The days passed uneventfully for Claude for a while. Life on the estate was pastoral, and despite living right next to a manor, it felt more like he was living somewhere in the mountains, sequestered away for some spiritual retreat, which was not entirely inaccurate, when he thought about it.
He did little in terms of management of the estate; most of that was left to the Sioris. He only checked in on them occasionally to make sure everything was still in order. The couple were getting on for time, but they had managed the estate together for all their adult lives and were still far from too old to manage on their own. As a result most of his time was spent wandering the woods foraging for herbs, spices, and mineral rocks for his concoctions and ointments, and making said ointments. He cooked for himself and ate alone most of the time, though he occasionally invited the Sioris over for a meal, usually either preceded or followed by a meeting to discuss the state of the estate.
The estate needed little tending, despite its size, thanks to most of it being natural-growth woodland, so the majority of the elderly couple's time was spent looking after their personal land; a small patch of farmland just west of the estate's borders. They cultivated mainly blackwheat and potatoes -- wheat over the summer and potatoes through the winter -- and had two-dozen laying hens.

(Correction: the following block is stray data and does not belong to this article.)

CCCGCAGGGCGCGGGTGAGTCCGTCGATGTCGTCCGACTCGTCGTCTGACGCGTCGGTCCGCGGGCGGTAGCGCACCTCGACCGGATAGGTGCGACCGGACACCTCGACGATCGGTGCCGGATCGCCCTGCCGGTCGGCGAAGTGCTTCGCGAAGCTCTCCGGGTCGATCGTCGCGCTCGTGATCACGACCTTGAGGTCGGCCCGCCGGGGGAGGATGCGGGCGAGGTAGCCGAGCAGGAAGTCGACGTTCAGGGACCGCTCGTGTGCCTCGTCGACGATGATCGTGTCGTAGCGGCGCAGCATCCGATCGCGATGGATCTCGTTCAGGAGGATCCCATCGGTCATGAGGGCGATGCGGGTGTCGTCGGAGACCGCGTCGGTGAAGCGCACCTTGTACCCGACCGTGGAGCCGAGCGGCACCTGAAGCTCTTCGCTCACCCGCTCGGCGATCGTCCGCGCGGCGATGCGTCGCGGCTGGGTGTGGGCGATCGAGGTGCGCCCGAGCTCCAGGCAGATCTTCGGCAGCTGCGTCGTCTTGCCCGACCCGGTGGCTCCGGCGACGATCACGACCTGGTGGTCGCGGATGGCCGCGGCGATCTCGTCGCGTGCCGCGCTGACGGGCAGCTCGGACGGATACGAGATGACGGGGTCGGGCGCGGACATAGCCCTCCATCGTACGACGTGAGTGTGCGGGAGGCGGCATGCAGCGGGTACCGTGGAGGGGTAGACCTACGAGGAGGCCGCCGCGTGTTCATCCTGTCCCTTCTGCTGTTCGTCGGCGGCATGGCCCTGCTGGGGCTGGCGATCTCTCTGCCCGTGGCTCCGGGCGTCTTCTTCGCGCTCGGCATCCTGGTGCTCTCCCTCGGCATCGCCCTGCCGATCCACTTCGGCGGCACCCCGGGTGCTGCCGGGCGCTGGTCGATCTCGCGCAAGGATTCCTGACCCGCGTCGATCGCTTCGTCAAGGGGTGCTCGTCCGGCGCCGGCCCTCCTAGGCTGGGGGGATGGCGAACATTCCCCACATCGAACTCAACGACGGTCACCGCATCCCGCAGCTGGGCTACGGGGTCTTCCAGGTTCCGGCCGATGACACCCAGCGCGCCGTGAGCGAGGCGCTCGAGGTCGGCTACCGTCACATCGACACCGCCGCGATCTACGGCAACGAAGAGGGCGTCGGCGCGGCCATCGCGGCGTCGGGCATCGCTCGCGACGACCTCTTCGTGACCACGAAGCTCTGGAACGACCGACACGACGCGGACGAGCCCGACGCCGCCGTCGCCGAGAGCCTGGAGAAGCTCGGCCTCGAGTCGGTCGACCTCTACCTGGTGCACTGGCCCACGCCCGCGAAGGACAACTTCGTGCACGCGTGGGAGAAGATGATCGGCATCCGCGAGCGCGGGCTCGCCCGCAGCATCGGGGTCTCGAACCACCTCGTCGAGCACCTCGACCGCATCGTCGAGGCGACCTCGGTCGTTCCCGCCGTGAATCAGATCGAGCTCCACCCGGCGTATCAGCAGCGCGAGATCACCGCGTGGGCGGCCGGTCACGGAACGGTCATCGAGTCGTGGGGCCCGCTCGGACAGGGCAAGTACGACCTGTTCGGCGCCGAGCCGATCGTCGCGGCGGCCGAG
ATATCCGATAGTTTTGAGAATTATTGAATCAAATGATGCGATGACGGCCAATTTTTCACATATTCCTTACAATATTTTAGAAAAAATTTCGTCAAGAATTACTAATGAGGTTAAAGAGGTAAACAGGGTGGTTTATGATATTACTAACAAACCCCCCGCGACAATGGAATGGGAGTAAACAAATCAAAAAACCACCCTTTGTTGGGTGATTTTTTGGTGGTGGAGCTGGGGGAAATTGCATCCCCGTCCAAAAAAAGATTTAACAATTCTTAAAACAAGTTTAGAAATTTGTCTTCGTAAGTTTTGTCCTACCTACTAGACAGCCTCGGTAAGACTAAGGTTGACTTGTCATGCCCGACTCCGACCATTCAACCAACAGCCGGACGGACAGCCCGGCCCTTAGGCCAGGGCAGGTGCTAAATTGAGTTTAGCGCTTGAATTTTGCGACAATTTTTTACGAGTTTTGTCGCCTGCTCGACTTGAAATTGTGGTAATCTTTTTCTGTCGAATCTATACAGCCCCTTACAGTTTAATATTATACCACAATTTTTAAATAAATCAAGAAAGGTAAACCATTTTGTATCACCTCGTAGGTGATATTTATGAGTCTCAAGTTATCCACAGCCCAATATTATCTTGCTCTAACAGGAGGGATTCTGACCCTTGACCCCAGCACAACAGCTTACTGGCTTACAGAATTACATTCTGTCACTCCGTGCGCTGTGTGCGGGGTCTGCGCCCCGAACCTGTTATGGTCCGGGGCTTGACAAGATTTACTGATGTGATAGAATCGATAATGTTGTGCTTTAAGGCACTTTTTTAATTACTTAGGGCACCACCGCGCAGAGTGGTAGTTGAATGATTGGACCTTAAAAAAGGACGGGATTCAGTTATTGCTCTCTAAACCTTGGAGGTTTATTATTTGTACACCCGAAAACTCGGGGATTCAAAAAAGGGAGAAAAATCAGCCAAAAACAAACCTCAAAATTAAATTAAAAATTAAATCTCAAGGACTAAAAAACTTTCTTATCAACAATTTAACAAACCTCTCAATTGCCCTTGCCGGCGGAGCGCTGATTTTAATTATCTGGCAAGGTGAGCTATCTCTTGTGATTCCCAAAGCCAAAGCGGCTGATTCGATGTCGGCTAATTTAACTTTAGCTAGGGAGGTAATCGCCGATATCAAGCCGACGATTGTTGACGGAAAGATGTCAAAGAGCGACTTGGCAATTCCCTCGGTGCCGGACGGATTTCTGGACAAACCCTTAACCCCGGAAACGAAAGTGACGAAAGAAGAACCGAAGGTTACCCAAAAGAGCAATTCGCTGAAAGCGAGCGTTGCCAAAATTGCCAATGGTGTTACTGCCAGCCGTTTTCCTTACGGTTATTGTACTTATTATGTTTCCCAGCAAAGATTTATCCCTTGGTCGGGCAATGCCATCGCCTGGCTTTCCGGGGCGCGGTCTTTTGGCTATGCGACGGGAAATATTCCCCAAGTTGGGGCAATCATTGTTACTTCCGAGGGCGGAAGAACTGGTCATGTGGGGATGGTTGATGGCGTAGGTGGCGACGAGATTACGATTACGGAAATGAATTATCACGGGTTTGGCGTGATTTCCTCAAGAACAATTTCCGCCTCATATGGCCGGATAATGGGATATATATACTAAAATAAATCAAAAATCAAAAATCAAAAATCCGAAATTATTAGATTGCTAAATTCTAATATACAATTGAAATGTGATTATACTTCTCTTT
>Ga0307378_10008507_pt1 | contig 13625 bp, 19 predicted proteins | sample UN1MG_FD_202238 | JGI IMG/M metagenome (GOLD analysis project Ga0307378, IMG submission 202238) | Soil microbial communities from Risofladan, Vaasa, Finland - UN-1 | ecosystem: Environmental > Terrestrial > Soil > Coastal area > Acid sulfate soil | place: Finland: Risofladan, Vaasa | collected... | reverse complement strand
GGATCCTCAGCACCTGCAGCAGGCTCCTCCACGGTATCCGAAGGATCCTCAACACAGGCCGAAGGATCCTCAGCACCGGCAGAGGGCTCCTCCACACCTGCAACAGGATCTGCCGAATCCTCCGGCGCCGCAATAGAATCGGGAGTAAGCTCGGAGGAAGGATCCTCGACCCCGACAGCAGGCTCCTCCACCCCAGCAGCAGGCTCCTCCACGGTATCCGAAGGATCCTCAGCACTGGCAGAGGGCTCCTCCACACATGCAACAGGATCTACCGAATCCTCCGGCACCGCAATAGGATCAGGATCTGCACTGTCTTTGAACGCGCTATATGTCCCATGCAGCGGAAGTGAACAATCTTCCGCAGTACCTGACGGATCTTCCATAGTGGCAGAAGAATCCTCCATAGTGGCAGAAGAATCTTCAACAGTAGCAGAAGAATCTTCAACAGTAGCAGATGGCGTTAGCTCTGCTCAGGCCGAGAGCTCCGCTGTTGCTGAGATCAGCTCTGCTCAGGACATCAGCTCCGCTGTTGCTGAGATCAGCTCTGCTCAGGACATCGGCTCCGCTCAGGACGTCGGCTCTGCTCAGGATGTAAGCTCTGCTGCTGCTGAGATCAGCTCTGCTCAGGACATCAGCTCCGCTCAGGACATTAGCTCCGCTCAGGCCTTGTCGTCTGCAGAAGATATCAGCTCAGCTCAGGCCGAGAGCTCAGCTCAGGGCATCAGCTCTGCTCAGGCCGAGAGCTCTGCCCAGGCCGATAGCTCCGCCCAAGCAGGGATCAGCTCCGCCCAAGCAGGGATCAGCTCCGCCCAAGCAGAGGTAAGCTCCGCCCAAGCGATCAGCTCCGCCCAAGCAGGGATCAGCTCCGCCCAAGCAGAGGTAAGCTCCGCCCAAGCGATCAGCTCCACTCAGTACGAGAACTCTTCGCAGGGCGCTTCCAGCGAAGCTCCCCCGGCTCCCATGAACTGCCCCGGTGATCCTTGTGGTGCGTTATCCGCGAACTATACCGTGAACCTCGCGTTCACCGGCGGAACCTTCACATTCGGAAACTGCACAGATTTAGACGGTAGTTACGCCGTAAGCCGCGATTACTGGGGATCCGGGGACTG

Servants were not usually allowed to have any devotions aside from their family and the estate and lords which they tended and served, but the baroness had granted the two permission to work a bit of land. She knew they had little else to do in the extended periods of her absence, so she didn't have a problem with it. The two had suggested the idea to her with the intent of working a stretch of the woodland and generating a bit more income for her, but she insisted they do it for themselves. She even bought the couple of hectares of land they now worked herself as a reward for their long years of service, and insisted they keep any income it generated for themselves.
They were family as far as she was concerned, they'd all but raised her until the king had taken her and her brother in, after all, and considered it her duty to look after them. Their children were grown up and married, and had followed her brother to his viscounty, so their family was continuing their service to the family, if not on this estate. It made sense, she supposed. The young ones were tied to her brother since they were roughly the same age and had grown up revering him, so it was natural for them to follow him. Their parents, however, had spent their entire adult lives tending to the estate, and were tied more to it than any of the Normanleys. They loved the brother and sister, yes, but they were like children. The two had watched them grow up. They brother-and-sister pair had grown up, and like all children, had left the house to live on their own. The two elders just wanted to live out the rest of their lives peacefully, tending to the estate.
Normanley Manor was the birthplace of House Fen Normanley, and had for two generations before their entitlement been their home. Now, however, it was a place of retreat more than a home. Maria still loved the place dearly. The pastoral days it gave her were a precious change from the bustle of the capital, which was also no doubt why its previous owners had built their villa there. The quiet was especially precious for her more difficult experiments.